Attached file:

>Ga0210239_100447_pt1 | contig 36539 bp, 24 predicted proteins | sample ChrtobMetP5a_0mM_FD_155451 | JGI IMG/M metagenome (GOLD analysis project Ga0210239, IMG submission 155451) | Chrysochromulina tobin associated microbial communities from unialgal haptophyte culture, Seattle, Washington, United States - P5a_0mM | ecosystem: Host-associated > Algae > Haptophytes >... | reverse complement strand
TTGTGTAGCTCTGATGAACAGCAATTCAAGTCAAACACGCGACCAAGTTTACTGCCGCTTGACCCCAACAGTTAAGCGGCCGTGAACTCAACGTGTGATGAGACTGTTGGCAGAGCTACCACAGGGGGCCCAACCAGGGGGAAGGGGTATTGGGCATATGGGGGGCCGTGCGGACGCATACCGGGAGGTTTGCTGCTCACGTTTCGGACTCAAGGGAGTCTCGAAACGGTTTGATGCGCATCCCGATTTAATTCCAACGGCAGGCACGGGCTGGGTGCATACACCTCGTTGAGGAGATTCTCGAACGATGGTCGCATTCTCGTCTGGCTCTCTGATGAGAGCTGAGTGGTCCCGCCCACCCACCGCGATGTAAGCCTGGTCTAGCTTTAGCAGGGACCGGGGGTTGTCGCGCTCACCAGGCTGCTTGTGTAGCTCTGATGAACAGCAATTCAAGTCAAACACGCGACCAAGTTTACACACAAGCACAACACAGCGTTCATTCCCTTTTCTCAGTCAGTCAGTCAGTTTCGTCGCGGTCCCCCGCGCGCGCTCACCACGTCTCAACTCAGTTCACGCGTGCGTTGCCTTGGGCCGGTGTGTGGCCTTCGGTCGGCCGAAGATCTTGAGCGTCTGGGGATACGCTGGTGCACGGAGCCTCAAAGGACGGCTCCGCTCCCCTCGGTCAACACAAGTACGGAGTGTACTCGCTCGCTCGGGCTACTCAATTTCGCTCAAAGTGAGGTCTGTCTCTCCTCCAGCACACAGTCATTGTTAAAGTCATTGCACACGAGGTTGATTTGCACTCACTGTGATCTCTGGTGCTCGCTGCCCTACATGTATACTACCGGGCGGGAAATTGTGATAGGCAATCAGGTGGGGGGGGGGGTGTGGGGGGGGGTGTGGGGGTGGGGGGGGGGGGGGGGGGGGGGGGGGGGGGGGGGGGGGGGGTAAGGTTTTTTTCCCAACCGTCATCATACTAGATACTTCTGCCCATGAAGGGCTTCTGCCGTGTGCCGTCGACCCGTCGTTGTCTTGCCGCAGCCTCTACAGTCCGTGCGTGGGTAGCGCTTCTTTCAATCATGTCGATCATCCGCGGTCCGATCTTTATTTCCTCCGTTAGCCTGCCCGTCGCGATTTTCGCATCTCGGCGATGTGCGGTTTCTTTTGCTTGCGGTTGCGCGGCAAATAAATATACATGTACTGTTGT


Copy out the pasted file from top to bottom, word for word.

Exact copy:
>Ga0210239_100447_pt1 | contig 36539 bp, 24 predicted proteins | sample ChrtobMetP5a_0mM_FD_155451 | JGI IMG/M metagenome (GOLD analysis project Ga0210239, IMG submission 155451) | Chrysochromulina tobin associated microbial communities from unialgal haptophyte culture, Seattle, Washington, United States - P5a_0mM | ecosystem: Host-associated > Algae > Haptophytes >... | reverse complement strand
TTGTGTAGCTCTGATGAACAGCAATTCAAGTCAAACACGCGACCAAGTTTACTGCCGCTTGACCCCAACAGTTAAGCGGCCGTGAACTCAACGTGTGATGAGACTGTTGGCAGAGCTACCACAGGGGGCCCAACCAGGGGGAAGGGGTATTGGGCATATGGGGGGCCGTGCGGACGCATACCGGGAGGTTTGCTGCTCACGTTTCGGACTCAAGGGAGTCTCGAAACGGTTTGATGCGCATCCCGATTTAATTCCAACGGCAGGCACGGGCTGGGTGCATACACCTCGTTGAGGAGATTCTCGAACGATGGTCGCATTCTCGTCTGGCTCTCTGATGAGAGCTGAGTGGTCCCGCCCACCCACCGCGATGTAAGCCTGGTCTAGCTTTAGCAGGGACCGGGGGTTGTCGCGCTCACCAGGCTGCTTGTGTAGCTCTGATGAACAGCAATTCAAGTCAAACACGCGACCAAGTTTACACACAAGCACAACACAGCGTTCATTCCCTTTTCTCAGTCAGTCAGTCAGTTTCGTCGCGGTCCCCCGCGCGCGCTCACCACGTCTCAACTCAGTTCACGCGTGCGTTGCCTTGGGCCGGTGTGTGGCCTTCGGTCGGCCGAAGATCTTGAGCGTCTGGGGATACGCTGGTGCACGGAGCCTCAAAGGACGGCTCCGCTCCCCTCGGTCAACACAAGTACGGAGTGTACTCGCTCGCTCGGGCTACTCAATTTCGCTCAAAGTGAGGTCTGTCTCTCCTCCAGCACACAGTCATTGTTAAAGTCATTGCACACGAGGTTGATTTGCACTCACTGTGATCTCTGGTGCTCGCTGCCCTACATGTATACTACCGGGCGGGAAATTGTGATAGGCAATCAGGTGGGGGGGGGGGTGTGGGGGGGGGTGTGGGGGTGGGGGGGGGGGGGGGGGGGGGGGGGGGGGGGGGGGGGGGGGTAAGGTTTTTTTCCCAACCGTCATCATACTAGATACTTCTGCCCATGAAGGGCTTCTGCCGTGTGCCGTCGACCCGTCGTTGTCTTGCCGCAGCCTCTACAGTCCGTGCGTGGGTAGCGCTTCTTTCAATCATGTCGATCATCCGCGGTCCGATCTTTATTTCCTCCGTTAGCCTGCCCGTCGCGATTTTCGCATCTCGGCGATGTGCGGTTTCTTTTGCTTGCGGTTGCGCGGCAAATAAATATACATGTACTGTTGT